cabin according to JAR-OPS depends on the number of : a) seats in the cabin. b) seat rows in the cabin. c) passengers in the cabin. d) emergency exits in the cabin. 21.4.6.0 (1103) The crash/fire axe is part of the safety equipment fitted to passenger aircraft. Its function is to : a) obtain forced access to a fire behind a panel and a general purpose tool during evacuation. b) free exits in case of evacuation via the sides. c) activate a radio survival beacon by cutting off the red coloured top d) settle an escalating conflict with unreasonable passengers, who threaten flight safety. 21.4.6.0 (1104) In accordance with the JAR-OPS, an airplane constituted of only one passenger deck, equipped with 61 seats and effectively carrying passengers, must be equipped with : a) 1 megaphone. b) 2 megaphones. c) 2 megaphones if there are more than 31 passengers on board. d) no megaphone. 21.4.6.0 (1105) In accordance with the JAR-OPS and with the exception of amphibians and hydroplanes, the carriage of a life jacket per person on board is compulsory when the airplane is :1. cruising at such a distance from the shore that it would not be able to return in the case of an engine failure.2. is flying over a water surface at more than 50 NM off shore.3. is using departure and arrival paths above the water and when a ditching probability exists in the case of a problem.4. is flying over a stretch of water at more than 100 NM off shore.The combination regrouping all the correct statements is: a) 2, 3 b) 1, 2, 3, 4 c) 1, 2 d) 3, 4 21.4.6.0 (1106) The number of manual fire-extinguishers, on board the passenger cabin of an airplane, whose maximum approved configuration for passenger seats is 31, is: a) 2 b) 1 c) 3 d) 0 21.4.6.0 (1107) The number of crash axes on board an airplane, whose maximum approved configuration of passenger seats is 201, is : a) 2 b) 1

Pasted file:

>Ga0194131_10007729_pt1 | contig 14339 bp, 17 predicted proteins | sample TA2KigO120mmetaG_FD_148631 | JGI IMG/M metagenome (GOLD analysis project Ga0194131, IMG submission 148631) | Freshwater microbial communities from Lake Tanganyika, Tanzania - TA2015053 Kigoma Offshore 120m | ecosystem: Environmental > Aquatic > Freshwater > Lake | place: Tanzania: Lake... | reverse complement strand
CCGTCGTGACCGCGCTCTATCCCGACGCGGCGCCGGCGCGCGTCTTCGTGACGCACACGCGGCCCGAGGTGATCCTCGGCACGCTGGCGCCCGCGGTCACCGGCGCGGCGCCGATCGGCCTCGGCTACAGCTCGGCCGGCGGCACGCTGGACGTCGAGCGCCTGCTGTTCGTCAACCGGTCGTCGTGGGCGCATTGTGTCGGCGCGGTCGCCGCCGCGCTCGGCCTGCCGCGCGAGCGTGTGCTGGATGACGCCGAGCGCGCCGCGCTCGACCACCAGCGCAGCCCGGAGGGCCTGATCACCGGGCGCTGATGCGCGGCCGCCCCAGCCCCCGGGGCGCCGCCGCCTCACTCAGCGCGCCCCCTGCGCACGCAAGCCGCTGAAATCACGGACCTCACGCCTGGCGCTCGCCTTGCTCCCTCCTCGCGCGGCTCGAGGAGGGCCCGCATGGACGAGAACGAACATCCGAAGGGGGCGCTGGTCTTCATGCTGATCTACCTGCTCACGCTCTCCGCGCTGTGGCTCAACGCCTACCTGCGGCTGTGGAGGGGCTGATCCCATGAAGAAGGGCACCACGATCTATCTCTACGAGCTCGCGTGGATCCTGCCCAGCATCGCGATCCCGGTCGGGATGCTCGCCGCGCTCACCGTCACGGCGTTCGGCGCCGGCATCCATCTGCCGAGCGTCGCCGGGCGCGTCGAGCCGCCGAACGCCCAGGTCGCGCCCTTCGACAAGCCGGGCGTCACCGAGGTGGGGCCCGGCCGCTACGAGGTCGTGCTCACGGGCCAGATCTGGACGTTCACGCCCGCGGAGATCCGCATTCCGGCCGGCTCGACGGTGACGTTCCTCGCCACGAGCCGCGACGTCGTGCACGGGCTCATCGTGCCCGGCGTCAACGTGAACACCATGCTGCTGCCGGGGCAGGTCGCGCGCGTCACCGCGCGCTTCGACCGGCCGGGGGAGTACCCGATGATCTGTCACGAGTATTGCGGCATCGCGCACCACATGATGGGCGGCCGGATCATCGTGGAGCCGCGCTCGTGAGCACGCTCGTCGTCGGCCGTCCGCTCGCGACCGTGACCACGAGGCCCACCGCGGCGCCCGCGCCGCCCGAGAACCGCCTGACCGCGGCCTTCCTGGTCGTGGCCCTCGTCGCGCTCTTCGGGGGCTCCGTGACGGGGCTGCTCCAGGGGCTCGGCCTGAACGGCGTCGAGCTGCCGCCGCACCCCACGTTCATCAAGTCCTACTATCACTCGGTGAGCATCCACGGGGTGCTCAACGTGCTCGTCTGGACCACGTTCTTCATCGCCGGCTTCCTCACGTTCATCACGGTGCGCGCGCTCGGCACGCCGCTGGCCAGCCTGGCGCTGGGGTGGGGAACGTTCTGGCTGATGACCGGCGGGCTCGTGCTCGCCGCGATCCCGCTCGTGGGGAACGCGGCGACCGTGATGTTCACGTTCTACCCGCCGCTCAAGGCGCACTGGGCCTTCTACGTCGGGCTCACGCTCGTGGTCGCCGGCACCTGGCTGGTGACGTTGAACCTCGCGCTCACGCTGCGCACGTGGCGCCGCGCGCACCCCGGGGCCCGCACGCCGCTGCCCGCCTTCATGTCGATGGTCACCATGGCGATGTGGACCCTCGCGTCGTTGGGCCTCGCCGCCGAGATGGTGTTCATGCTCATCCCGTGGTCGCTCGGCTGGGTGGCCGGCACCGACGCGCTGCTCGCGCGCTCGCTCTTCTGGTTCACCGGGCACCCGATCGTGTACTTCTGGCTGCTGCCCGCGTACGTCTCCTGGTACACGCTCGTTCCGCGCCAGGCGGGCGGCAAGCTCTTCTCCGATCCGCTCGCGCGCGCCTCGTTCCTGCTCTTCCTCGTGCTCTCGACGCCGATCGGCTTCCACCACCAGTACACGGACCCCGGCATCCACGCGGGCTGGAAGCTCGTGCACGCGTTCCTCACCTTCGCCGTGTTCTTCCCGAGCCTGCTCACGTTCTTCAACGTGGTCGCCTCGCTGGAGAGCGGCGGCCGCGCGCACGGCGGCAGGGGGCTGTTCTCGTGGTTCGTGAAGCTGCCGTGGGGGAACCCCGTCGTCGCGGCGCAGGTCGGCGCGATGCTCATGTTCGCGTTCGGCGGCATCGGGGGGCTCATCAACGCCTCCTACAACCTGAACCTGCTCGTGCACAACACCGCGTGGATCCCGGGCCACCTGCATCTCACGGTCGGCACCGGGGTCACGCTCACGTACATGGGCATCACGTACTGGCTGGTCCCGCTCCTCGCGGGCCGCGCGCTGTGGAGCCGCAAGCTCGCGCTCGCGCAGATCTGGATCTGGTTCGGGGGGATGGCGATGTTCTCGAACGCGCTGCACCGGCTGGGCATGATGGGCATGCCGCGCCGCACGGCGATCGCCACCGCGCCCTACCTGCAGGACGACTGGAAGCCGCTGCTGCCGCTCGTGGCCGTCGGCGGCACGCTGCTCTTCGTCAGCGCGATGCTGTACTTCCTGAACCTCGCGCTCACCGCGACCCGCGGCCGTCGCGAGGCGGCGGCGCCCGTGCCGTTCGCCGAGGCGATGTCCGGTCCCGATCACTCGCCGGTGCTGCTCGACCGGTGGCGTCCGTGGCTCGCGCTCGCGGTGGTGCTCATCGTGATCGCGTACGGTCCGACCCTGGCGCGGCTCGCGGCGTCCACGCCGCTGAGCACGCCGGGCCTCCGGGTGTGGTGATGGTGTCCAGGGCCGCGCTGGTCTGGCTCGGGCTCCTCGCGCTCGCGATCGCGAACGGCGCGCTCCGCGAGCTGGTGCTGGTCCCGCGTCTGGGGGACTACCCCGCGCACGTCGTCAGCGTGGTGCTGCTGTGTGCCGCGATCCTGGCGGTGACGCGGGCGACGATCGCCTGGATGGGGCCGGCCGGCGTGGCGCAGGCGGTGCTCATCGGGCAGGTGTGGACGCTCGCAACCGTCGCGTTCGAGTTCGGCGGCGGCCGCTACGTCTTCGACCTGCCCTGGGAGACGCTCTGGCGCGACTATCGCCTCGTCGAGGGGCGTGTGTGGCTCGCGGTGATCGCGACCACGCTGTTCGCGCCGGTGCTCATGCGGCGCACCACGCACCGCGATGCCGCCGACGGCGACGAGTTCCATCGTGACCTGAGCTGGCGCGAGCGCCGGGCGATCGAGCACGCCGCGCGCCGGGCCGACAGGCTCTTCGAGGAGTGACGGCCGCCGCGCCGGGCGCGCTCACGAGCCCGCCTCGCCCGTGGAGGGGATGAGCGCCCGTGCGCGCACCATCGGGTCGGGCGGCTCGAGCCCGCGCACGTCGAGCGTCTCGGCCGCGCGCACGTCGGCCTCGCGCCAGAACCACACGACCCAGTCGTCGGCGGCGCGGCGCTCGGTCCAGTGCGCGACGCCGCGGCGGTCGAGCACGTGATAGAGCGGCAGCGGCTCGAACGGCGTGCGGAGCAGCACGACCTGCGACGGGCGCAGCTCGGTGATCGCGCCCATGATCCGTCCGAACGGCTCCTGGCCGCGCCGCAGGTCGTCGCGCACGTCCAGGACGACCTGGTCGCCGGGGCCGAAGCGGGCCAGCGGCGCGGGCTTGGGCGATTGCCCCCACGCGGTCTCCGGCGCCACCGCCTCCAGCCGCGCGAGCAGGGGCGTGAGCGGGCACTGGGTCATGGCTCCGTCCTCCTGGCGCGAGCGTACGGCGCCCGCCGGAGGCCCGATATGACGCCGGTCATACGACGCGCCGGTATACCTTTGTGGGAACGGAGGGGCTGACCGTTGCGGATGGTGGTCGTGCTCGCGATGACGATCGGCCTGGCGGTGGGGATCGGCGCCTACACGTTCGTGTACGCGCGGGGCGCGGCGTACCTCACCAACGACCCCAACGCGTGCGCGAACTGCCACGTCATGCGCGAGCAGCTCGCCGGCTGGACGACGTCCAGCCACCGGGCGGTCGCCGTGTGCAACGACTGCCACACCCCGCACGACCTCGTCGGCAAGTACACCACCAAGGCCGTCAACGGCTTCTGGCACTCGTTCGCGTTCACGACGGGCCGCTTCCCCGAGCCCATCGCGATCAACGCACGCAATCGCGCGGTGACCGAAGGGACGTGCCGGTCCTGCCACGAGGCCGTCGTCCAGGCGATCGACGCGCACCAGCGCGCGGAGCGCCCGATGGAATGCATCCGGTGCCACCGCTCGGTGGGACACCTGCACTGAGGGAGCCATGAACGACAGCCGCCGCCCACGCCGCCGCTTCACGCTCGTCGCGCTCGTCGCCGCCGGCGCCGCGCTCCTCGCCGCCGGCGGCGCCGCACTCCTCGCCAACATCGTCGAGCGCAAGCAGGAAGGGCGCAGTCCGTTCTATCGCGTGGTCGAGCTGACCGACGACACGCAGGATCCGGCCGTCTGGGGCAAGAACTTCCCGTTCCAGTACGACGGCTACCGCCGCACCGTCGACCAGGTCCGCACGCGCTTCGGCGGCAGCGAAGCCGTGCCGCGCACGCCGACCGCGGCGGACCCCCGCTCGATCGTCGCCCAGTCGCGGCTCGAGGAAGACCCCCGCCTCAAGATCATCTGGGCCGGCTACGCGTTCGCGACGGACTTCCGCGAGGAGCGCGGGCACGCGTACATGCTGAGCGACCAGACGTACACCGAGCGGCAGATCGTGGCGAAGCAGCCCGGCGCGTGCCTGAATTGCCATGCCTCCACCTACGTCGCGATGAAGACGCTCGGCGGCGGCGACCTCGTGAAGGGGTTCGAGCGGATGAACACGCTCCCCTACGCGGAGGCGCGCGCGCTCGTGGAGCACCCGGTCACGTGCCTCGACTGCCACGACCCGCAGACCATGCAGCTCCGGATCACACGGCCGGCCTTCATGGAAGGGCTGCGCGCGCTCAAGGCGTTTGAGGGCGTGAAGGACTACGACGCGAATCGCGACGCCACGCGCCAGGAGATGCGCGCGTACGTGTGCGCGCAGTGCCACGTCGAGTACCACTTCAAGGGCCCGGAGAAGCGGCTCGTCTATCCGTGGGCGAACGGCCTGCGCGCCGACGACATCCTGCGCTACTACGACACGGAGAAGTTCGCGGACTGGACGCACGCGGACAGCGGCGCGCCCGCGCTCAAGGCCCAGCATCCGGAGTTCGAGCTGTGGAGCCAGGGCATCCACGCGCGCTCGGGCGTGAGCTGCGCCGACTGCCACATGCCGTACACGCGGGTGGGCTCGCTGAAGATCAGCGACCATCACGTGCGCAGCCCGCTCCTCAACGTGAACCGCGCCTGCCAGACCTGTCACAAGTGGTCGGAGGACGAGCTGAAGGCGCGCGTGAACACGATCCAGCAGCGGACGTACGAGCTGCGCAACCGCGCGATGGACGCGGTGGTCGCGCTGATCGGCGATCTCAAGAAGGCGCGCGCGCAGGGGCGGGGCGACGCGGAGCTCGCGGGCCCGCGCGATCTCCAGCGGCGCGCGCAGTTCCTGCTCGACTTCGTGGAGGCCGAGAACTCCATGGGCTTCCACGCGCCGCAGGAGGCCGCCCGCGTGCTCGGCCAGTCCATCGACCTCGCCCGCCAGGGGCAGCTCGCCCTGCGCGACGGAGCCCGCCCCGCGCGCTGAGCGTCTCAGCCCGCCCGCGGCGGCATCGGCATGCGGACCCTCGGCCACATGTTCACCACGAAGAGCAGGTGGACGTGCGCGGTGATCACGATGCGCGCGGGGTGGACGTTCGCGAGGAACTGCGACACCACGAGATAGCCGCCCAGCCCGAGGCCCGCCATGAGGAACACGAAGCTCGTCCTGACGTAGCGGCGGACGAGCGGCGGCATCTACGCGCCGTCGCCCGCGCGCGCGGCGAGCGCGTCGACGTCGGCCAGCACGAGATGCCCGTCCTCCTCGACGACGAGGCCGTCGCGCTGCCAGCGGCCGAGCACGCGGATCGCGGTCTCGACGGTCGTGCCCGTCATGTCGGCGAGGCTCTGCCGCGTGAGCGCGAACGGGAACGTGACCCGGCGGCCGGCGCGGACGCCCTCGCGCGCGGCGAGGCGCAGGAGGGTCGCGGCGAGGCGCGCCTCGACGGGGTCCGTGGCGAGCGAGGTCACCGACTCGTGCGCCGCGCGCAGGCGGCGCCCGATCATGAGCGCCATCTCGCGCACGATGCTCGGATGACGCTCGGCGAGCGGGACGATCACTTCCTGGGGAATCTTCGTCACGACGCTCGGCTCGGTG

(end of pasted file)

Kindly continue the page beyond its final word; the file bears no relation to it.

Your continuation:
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c) 3 d) 4 21.4.6.0 (1108) A public transport passengers aircraft, with a seating configuration of more than 61 seats, must have in its passenger compartment(s), at least 3 portable fireextinguishers including: a) 2 halon fire-extinguishers. b) 1 halon fire-extinguisher. c) 3 halon fire-extinguishers. d) no halon fire-extinguisher. 21.4.6.0 (1109) In a ditching situation, the passenger life jackets will be inflated : a) when leaving the airplane. b) immediately on the opening of the exits. c) immediately on ditching. d) once the passengers are in the water. 21.4.6.0 (1110) An aircraft whose maximum approved configuration for passenger seats is 10 seats must be equipped with: a) one fire-extinguisher in the cockpit and three fire-extinguishers in the passenger cabin. b) one fire-extinguisher in the cockpit and two fire- extinguishers in the passenger cabin. c) three fire-extinguishers in the passenger cabin only. d) two fire-extinguishers in the cockpit and two fire-extinguishers in the passenger cabin. 21.4.6.0 (1111) There are 60 passengers and crew members on board a turbo-prop aircraft. Its speed is 240 kt. At a point along the course steered, above the sea, the aircraft is at 1h45 min from an airdrome suitable for emergency landing. The minimum equipment complying with regulations is : a) 60 life jackets and three 30-seat life boats b) 60 life jackets c) One 30-seat life boat and two 20-seat life boats d) 60 life jackets, two 30-seat life boats 21.4.6.0 (1112) The emergency lighting system must be able to function and supply a certain level of lighting after the main electric power system has been cut off for at least: a) 10 minutes b) 90 seconds c) 5 minutes d) 30 minutes 21.4.6.0 (1113) An aircraft whose maximum approved configuration for passenger seats is 200 seats must be equipped with: a) 3 manual fire-extinguishers in the passenger cabin. b) 5 manual-fire extinguishers in the passenger cabin.